Saskatchewan Public Health Association (SPHA) is a volunteer run, non-profit, non-governmental organization with a mission to promote the health of Saskatchewan people and their environment through education, advocacy and empowerment.
The Canadian Public Health Association (CPHA) is the national, independent, not-for-profit, voluntary association representing public health in Canada. CPHA’s members believe in universal and equitable access to the basic conditions which are necessary to achieve health for all Canadians.
You can find out more here.
All of SPHA’s work is done by unpaid volunteers. Volunteering is one way to give back to our community.
Do you want to network with the public health leaders of Saskatchewan? Gain valuable work experience? Get involved and volunteer! It’s the best way to make the most of your membership and advance your career.
To become a member of CPHA alone or conjoint with SPHA please go to the CPHA New Member webpage
Join us on July 4-5, 2019 as we explore the theme
“Simplifying Complexity: Public Health Approaches & Practice in Complex Systems.”
This two day summer school is a unique collaboration of keynote presentations, case studies and hands-on workshops aimed at exploring the concept and application of complex adaptive systems as population level interventions within the following sub-topics: Immunization & Disease Outbreaks, Food Systems & Security, Overdose Prevention & Safe Supplies, and Health Equity in Practice.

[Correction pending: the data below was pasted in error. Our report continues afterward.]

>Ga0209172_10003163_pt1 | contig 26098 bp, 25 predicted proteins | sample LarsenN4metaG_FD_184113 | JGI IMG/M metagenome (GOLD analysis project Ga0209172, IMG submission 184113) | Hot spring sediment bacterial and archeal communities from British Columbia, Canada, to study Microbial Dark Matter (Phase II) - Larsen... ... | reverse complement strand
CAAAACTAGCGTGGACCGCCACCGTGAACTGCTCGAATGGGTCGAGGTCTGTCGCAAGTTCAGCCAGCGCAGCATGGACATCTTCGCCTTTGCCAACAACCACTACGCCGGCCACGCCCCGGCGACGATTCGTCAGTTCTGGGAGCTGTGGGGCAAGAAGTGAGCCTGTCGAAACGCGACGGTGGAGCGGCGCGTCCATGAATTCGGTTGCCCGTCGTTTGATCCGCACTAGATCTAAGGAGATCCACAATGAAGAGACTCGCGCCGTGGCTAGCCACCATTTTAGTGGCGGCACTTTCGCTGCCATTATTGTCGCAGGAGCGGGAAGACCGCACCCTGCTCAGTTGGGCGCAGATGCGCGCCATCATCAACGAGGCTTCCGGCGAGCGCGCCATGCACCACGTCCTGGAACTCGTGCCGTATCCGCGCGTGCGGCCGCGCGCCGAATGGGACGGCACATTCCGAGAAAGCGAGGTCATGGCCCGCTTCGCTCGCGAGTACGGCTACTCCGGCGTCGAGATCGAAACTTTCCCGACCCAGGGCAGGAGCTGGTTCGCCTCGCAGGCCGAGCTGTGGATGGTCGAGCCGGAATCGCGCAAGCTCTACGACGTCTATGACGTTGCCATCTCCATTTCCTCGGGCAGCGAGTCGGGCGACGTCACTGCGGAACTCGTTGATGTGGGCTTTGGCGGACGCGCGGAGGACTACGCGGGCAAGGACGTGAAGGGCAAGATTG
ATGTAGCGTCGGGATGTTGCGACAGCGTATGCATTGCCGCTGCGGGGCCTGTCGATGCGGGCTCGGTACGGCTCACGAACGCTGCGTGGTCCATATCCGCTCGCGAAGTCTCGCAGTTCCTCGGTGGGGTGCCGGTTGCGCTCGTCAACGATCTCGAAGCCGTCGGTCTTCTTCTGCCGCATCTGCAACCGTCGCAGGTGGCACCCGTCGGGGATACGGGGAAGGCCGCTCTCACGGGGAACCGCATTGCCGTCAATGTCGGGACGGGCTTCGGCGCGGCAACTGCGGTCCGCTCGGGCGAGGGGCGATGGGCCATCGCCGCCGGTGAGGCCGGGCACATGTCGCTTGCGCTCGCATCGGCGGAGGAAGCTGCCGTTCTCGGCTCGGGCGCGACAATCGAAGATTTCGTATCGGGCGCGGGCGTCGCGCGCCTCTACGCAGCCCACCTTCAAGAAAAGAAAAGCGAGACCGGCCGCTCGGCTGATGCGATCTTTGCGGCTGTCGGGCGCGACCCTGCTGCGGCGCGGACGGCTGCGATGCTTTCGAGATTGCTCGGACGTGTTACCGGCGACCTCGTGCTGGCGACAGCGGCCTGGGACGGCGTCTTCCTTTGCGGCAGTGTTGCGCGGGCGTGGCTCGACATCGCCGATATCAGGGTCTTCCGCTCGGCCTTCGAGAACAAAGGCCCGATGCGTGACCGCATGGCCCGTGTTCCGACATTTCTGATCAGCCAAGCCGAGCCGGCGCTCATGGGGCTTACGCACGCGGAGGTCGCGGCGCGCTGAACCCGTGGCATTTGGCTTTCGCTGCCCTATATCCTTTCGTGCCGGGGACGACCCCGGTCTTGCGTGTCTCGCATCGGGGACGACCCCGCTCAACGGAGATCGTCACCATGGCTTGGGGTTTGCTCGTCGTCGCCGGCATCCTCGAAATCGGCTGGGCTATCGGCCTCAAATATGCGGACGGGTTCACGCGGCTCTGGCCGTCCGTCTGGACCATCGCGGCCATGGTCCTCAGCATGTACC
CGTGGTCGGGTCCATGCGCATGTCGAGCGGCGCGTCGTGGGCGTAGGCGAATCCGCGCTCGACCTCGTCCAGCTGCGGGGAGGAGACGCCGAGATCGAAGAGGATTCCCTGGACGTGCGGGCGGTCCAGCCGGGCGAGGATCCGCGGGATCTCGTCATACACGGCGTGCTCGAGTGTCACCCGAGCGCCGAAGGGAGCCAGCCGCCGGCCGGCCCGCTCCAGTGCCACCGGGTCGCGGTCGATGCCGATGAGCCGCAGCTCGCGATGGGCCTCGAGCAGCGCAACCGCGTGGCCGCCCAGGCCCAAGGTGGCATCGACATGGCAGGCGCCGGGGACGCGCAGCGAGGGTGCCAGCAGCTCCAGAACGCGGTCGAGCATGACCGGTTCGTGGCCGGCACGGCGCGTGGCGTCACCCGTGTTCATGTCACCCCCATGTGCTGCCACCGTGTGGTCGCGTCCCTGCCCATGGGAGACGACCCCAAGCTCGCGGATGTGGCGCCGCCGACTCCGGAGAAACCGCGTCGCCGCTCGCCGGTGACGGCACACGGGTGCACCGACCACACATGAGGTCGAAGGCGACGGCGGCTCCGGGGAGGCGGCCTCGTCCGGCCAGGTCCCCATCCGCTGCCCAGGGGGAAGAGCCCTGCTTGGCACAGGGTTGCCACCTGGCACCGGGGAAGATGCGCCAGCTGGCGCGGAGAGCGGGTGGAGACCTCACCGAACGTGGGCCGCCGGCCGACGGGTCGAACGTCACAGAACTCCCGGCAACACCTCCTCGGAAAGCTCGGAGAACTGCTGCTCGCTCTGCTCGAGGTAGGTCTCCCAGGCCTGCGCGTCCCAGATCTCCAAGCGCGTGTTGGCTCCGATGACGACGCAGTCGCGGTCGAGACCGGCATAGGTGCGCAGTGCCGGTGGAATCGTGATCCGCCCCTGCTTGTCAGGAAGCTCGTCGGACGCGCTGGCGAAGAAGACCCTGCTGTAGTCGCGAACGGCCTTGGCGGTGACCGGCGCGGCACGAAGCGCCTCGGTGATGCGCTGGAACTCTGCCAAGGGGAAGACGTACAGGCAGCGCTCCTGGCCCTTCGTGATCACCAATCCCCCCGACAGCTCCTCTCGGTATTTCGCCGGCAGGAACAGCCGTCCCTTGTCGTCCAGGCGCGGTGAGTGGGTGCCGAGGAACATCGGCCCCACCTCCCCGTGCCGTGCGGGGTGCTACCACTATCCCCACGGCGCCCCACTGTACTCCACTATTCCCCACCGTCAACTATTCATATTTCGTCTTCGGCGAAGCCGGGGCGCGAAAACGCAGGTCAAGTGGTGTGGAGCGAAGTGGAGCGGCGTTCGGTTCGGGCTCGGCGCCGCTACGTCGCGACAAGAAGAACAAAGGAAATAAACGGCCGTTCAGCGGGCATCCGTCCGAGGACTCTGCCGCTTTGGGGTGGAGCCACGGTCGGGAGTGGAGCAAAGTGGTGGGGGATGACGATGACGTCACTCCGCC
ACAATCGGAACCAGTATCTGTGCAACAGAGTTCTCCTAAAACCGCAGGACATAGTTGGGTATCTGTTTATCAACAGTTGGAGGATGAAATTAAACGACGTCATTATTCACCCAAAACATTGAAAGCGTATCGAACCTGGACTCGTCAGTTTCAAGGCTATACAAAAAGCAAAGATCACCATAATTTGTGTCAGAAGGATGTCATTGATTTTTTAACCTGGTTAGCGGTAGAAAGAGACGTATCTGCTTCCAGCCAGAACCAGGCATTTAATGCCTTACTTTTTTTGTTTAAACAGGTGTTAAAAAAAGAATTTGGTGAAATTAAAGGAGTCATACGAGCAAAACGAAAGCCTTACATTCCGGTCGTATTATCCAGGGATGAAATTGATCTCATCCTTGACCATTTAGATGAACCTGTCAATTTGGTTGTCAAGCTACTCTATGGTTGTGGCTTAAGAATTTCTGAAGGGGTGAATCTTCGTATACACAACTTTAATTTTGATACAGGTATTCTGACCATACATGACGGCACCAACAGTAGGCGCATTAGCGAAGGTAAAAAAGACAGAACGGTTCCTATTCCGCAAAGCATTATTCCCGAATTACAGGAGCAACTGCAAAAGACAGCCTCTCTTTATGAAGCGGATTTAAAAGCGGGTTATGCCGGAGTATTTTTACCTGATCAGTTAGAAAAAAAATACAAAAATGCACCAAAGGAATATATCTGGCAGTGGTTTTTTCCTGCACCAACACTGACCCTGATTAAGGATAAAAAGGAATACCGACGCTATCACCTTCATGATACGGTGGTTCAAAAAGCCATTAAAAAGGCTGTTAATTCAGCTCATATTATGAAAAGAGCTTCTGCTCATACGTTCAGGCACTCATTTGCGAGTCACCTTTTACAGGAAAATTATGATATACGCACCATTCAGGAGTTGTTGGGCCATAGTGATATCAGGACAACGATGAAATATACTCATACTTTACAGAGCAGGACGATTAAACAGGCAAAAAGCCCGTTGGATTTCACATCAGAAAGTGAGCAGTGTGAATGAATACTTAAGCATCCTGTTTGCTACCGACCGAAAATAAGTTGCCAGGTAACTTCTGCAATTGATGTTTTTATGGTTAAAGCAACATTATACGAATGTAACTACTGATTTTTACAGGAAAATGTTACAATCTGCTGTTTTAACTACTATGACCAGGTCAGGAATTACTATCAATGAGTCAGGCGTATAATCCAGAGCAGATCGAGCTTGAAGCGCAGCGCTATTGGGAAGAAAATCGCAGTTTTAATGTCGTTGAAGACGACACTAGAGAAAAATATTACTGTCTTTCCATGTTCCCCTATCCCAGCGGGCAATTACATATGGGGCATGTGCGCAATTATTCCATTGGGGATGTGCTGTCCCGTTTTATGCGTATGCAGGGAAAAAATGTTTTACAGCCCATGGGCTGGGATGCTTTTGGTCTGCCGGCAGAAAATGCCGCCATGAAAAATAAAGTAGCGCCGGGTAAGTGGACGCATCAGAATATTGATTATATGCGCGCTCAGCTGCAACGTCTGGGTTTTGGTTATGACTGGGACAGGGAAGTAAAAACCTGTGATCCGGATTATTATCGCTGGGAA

Free for Members!
1) If you’re not already a member, take out an SPHA membership
($35 regular/$15 student/retired. Pay via PayPal on our membership page.)
2) Send an email to email@example.com with “Summer School Registration” in the subject line, telling us if you are attending in person (in Saskatoon) or connecting to the Summer School online.
Dr. Carrie Bourassa is a professor of Indigenous Health Studies at First Nations University of Canada. She is Metis, and was born and raised in Regina, and received her academic training at the University of Regina, including a PhD in social studies. She has worked in policy development with the provincial government, as well as in academia. Her research interests include the impacts of colonization on the health of First Nations and Métis people; creating culturally competent care in health service delivery; Aboriginal end of life care and Aboriginal women’s health.
Dr. David Jones has a medical degree and a Masters of Health Science in Community Health and Epidemiology, both from the University of Toronto. He has worked in many areas of clinical medicine and public health in his long and distinguished career. He served as chief medical health officer and executive director of the Population Health and Primary Health Services Branches for the province from 1995 to 2002. In 2004, when the Public Health Agency of Canada was established, he was appointed as its first Chief Public Health Officer, a position he held until 2014.
He has served as the President of the Canadian Public Health Association and Vice-President of the American Public Health Association. In 2010, he was awarded the R.D. Defries Award, CPHA’s highest award, honouring his outstanding contributions to public health in Canada. After having strokes in 2012 and 2015, Dr. Jones is now working fewer hours, teaching and advising on public health through Health Canada’s First Nations and Inuit branch in Atlantic Canada and Ottawa. He also serves on the National Board of the Heart and Stroke Foundation.
For an interview with Dr. Jones prior to this panel, see http://www.thinkupstream.net/wickedproblems